Famous for 15 minutes

We care about technology-enhanced human systems. So we thought we would share regular thoughts and opinions about why we think they matter so much.

The future for Employer Branding - maybe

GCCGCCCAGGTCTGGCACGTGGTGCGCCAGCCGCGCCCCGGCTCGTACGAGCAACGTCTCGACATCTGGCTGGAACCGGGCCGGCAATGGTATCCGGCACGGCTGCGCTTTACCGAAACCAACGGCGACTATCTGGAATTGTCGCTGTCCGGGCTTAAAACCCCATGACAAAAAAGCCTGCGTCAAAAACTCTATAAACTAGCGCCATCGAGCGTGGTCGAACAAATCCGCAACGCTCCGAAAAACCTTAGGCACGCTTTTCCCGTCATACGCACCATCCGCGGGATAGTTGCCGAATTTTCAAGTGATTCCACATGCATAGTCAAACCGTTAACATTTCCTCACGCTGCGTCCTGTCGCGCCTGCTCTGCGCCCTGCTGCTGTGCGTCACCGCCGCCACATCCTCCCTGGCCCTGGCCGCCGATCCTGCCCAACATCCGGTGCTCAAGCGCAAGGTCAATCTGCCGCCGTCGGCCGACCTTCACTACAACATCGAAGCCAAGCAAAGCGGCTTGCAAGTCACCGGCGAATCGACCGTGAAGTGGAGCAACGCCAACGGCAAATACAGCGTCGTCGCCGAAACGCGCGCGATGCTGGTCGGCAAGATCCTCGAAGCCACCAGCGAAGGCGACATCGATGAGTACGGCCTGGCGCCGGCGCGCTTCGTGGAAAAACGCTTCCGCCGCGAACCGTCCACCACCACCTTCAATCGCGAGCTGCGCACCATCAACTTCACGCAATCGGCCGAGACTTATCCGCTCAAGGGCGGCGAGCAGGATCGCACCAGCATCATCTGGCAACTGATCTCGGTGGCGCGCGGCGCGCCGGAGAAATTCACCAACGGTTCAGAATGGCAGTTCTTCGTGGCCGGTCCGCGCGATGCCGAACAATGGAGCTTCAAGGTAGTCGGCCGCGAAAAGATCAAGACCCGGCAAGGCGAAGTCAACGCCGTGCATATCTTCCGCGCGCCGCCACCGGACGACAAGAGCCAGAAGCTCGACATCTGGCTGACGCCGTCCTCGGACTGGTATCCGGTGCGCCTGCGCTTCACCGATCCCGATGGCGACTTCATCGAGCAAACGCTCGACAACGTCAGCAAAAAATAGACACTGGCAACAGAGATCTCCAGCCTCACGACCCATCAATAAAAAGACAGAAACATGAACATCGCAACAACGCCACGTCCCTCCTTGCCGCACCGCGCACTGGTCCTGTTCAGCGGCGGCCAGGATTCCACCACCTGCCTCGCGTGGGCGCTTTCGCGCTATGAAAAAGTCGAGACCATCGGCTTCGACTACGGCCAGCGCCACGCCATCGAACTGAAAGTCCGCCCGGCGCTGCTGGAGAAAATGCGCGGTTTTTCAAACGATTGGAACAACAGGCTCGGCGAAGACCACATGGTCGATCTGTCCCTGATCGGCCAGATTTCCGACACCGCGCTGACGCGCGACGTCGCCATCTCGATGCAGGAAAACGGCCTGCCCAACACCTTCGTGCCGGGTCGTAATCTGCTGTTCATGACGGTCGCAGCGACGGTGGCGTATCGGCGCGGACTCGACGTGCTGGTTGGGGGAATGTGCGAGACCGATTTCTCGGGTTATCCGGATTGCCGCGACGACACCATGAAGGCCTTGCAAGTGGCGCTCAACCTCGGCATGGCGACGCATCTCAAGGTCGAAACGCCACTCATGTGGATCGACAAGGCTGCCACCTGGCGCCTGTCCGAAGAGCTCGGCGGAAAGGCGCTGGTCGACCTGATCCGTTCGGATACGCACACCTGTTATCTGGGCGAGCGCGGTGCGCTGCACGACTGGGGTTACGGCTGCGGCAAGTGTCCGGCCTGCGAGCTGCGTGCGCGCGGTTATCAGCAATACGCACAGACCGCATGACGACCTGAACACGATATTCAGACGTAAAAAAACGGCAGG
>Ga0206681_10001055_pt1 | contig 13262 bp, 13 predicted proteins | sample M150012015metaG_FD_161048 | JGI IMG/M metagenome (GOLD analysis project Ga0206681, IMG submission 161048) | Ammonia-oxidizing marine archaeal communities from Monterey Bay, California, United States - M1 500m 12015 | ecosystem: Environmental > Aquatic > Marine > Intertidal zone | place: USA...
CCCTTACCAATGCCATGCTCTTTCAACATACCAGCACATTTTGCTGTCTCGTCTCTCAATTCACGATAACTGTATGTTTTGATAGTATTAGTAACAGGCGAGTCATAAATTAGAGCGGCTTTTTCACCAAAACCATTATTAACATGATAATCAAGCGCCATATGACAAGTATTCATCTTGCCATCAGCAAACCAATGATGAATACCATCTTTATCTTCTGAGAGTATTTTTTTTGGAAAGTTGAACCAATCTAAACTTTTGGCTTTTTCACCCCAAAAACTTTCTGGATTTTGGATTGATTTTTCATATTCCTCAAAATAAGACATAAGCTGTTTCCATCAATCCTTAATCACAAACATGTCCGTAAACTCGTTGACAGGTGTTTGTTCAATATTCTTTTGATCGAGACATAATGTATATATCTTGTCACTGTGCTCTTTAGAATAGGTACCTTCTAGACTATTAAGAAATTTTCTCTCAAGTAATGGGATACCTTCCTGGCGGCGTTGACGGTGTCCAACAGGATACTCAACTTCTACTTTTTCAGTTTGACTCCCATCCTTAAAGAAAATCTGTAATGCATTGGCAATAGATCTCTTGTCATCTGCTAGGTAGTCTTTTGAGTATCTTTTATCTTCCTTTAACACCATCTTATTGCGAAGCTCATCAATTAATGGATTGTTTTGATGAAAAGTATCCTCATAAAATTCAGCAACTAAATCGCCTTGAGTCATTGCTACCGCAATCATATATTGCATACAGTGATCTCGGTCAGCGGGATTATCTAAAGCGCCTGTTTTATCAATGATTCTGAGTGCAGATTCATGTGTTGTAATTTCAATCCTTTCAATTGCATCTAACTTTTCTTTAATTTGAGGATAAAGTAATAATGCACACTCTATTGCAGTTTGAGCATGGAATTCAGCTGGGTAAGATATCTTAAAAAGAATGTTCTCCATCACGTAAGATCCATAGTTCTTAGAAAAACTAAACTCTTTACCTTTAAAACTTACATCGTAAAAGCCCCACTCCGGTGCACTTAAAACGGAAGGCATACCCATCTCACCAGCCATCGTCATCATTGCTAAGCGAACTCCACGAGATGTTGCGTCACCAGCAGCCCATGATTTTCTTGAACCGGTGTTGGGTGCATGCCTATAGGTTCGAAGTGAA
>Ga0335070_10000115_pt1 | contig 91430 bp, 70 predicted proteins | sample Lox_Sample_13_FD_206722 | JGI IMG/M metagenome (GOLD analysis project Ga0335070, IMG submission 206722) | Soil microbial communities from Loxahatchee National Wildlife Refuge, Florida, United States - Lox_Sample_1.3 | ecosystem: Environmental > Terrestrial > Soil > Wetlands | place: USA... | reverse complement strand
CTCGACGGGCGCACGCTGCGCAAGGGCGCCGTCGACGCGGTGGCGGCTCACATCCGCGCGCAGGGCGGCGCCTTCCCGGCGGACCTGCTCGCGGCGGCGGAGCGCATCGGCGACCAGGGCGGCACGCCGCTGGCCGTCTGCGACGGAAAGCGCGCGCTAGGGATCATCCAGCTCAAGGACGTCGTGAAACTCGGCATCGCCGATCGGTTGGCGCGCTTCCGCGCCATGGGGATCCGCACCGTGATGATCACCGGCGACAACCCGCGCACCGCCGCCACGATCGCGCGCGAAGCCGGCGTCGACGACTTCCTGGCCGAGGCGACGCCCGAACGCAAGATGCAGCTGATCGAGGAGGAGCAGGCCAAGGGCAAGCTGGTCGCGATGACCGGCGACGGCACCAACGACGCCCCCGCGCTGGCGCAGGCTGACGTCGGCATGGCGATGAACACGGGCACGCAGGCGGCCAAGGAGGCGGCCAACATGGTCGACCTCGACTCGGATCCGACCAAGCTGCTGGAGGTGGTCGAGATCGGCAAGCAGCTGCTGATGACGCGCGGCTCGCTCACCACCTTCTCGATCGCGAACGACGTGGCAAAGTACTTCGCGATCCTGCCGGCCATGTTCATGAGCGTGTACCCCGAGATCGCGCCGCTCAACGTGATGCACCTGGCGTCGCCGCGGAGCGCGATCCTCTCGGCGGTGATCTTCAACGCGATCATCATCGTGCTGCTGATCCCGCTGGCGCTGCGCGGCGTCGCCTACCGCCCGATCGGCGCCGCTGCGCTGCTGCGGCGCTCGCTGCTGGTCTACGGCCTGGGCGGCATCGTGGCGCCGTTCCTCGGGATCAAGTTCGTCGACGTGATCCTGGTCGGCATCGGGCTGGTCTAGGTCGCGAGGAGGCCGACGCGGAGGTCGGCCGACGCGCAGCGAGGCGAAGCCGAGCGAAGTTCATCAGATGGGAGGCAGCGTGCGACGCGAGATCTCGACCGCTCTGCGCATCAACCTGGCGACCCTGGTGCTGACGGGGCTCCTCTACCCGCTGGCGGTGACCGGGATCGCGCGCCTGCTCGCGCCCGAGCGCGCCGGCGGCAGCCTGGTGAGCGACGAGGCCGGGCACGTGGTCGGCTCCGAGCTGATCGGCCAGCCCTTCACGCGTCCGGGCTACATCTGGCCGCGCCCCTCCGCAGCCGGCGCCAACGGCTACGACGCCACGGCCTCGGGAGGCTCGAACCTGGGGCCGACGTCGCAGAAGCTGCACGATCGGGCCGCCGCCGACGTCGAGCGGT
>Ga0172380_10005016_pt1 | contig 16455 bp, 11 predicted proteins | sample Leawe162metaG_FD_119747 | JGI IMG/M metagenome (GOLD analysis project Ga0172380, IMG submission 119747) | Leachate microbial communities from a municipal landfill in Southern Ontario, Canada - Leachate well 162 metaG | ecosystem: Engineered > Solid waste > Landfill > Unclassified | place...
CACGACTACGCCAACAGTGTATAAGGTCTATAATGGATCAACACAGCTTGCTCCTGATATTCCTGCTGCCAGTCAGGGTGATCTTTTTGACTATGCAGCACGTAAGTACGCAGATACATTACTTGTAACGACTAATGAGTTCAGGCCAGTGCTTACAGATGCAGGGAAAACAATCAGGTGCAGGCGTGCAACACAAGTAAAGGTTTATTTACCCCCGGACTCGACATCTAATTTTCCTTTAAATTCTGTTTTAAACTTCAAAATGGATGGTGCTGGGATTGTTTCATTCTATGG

What follows is a response I wrote to a “discussion” that came from a question raised on a LinkedIn Group on Employer Branding (I scaled down the response on LinkedIn though – I generally see that environment as more about questions & answers than a forum for debate). The question was posted asking (basically) if anyone within the Employer Branding Group had any research on the measurable effects of an employer brand on an organisation’s bottom line. Steve White (from TMP) thought his Head of Planning & Research had some work on it, but as of writing this post other examples weren’t exactly forthcoming, which got me writing about my personal experience, opinion and hopes for the evolution of Brand as a single entity in the emerging hyper-connected world: Recruitment and employment experiences touch a person more directly and intimately than any other channel of communication – that is surely an incontrovertible fact. It still blows my mind that organisations who pump millions into marketing and branding haven’t cottoned onto this and invested accordingly in their Employer Brand – instead leaving it to generalist HR departments to try their best to understand, establish and promote with their ever shrinking resource and broad remit, viewed (as I generally believe they are) as a business necessity but all the same pretty much just an operating cost (despite the glib “people are our greatest asset” statements that seem to spew forth with regularity from CEO annual statements). If TMP’s Head of P&R does indeed have such research then I applaud them for nailing it down and following it through. I’ve always been amazed that those companies who actually do invest in significant Employer Branding activities seem to stop short of the ongoing investment to comprehensively track the fundamental effect and returns of their efforts. Even long served recruitment industry Employer Branding experts I’ve listened to and spoken with seem to never have delivered the complete circular service to prove actual ongoing ROI measurement – which I think if you were to start now with current tracking & measurement technologies and a broad enough remit and reach would be quite startling and incredibly compelling. One of the contributors to the LinkedIn discussion mentioned that some published research done by Tesco discovered the difference in sales volume between stores with high and low levels of engagement (although it wasn't stated how that was qualified though) was no less than 36%. Whatever the specifics of that research piece a few years back I produced a site for Tesco (HR) and their driving force was pretty much to keep the price as low as possible – so I wonder at what point Marketing departments start to realise how powerful the employment and recruitment experience is as a key brand influencer and appreciate the opportunity that is quite literally right under their noses to manage and leverage accordingly. Recruitment Advertising has for so long played the role of being the poor relation of “proper” Advertising and Marketing Communications and perhaps it’s a form of snobbery that prevents businesses Marketing Departments looking into themselves rather than at “sexy” external reach campaigns, but as Social Media continues to bring conversations online (and therefore eminently more broadly influential and at the same time trackable) maybe the day when Marketeers get to understand the influencing power that many brands have available through their own workforce and recruitment activity is finally approaching. So I too hope that Steve White opens up whatever research TMP may have in a web2.0 collaborative style – maybe it’ll give renewed impetus to unlocking a greater appreciation of what a brand is all about: an enmeshed product and employer entity that is as much individual and peer conveyed experience & perception as it is straplines, PR and marketing cleverness. Of course with greater attention from Marketing and the budgets they carry then the face of HR would change from being what is effectively IMHO&E a ‘department of doing’ to being a key group of specialists within a newly created division called Engagement. Engagement would be headed by a C level representative who truly understands (and critically can illustrate) the £s & pence effect to the businesses bottom line of really treating “people as our greatest asset”– creating a business that in this highly connected world truly embraces the full power of people engagement right across the communications spectrum. Hey – why not start the year with some near hallucinatory day dreaming and far reaching predictions. Seems to be the thing that breaks bloggers back into the new year. :)

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